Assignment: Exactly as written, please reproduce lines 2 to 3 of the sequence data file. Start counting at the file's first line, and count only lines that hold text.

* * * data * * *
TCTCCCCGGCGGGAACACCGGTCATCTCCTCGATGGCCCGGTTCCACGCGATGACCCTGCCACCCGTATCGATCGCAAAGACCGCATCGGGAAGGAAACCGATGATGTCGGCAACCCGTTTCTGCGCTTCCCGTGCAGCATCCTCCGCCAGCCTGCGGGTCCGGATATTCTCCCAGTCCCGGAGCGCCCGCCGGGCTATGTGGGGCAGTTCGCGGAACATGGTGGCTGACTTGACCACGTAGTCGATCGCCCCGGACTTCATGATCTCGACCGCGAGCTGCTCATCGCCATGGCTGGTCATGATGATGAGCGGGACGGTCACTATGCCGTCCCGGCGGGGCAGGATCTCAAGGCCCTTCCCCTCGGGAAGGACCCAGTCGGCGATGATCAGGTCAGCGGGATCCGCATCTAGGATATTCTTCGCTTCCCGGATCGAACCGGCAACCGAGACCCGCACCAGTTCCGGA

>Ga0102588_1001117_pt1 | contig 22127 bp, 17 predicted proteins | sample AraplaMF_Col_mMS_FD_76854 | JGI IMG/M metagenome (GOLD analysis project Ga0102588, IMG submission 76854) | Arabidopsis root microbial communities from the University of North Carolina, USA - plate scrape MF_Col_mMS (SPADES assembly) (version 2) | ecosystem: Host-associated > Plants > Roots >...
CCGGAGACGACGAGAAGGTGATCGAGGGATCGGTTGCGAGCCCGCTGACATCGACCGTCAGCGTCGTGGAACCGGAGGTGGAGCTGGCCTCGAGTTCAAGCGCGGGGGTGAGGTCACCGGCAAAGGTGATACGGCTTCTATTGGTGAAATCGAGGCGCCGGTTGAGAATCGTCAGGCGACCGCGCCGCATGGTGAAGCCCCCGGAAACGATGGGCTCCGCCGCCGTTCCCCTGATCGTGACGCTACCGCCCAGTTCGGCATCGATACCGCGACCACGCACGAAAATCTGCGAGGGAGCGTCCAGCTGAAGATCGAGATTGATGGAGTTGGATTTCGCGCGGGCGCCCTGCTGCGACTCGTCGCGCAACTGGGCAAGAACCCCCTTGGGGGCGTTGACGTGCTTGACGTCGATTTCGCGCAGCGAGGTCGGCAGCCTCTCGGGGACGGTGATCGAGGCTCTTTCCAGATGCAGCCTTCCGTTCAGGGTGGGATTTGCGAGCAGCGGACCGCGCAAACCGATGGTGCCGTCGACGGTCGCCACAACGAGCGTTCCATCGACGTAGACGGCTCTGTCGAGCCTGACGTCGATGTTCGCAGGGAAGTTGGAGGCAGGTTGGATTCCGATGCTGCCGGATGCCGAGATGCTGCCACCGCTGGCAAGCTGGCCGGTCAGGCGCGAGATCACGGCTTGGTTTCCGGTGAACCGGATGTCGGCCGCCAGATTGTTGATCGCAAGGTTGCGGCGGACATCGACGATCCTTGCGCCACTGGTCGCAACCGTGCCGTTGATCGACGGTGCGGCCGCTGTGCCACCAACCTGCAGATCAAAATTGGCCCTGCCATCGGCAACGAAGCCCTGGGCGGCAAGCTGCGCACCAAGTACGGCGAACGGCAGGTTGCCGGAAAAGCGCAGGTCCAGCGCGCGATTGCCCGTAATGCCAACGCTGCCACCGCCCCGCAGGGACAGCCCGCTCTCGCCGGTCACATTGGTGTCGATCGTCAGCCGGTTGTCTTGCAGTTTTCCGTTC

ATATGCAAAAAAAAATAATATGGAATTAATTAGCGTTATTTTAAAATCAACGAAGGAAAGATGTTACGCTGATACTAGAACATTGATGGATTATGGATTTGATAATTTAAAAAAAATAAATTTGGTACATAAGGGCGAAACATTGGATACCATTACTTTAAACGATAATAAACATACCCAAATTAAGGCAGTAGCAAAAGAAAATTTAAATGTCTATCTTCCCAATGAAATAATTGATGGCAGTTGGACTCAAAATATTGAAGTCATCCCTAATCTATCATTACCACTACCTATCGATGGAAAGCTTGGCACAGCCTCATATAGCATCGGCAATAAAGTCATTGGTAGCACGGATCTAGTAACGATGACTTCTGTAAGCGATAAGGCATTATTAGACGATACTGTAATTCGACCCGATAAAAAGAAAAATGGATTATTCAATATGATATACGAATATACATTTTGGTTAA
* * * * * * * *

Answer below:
>Ga0102588_1001117_pt1 | contig 22127 bp, 17 predicted proteins | sample AraplaMF_Col_mMS_FD_76854 | JGI IMG/M metagenome (GOLD analysis project Ga0102588, IMG submission 76854) | Arabidopsis root microbial communities from the University of North Carolina, USA - plate scrape MF_Col_mMS (SPADES assembly) (version 2) | ecosystem: Host-associated > Plants > Roots >...
CCGGAGACGACGAGAAGGTGATCGAGGGATCGGTTGCGAGCCCGCTGACATCGACCGTCAGCGTCGTGGAACCGGAGGTGGAGCTGGCCTCGAGTTCAAGCGCGGGGGTGAGGTCACCGGCAAAGGTGATACGGCTTCTATTGGTGAAATCGAGGCGCCGGTTGAGAATCGTCAGGCGACCGCGCCGCATGGTGAAGCCCCCGGAAACGATGGGCTCCGCCGCCGTTCCCCTGATCGTGACGCTACCGCCCAGTTCGGCATCGATACCGCGACCACGCACGAAAATCTGCGAGGGAGCGTCCAGCTGAAGATCGAGATTGATGGAGTTGGATTTCGCGCGGGCGCCCTGCTGCGACTCGTCGCGCAACTGGGCAAGAACCCCCTTGGGGGCGTTGACGTGCTTGACGTCGATTTCGCGCAGCGAGGTCGGCAGCCTCTCGGGGACGGTGATCGAGGCTCTTTCCAGATGCAGCCTTCCGTTCAGGGTGGGATTTGCGAGCAGCGGACCGCGCAAACCGATGGTGCCGTCGACGGTCGCCACAACGAGCGTTCCATCGACGTAGACGGCTCTGTCGAGCCTGACGTCGATGTTCGCAGGGAAGTTGGAGGCAGGTTGGATTCCGATGCTGCCGGATGCCGAGATGCTGCCACCGCTGGCAAGCTGGCCGGTCAGGCGCGAGATCACGGCTTGGTTTCCGGTGAACCGGATGTCGGCCGCCAGATTGTTGATCGCAAGGTTGCGGCGGACATCGACGATCCTTGCGCCACTGGTCGCAACCGTGCCGTTGATCGACGGTGCGGCCGCTGTGCCACCAACCTGCAGATCAAAATTGGCCCTGCCATCGGCAACGAAGCCCTGGGCGGCAAGCTGCGCACCAAGTACGGCGAACGGCAGGTTGCCGGAAAAGCGCAGGTCCAGCGCGCGATTGCCCGTAATGCCAACGCTGCCACCGCCCCGCAGGGACAGCCCGCTCTCGCCGGTCACATTGGTGTCGATCGTCAGCCGGTTGTCTTGCAGTTTTCCGTTC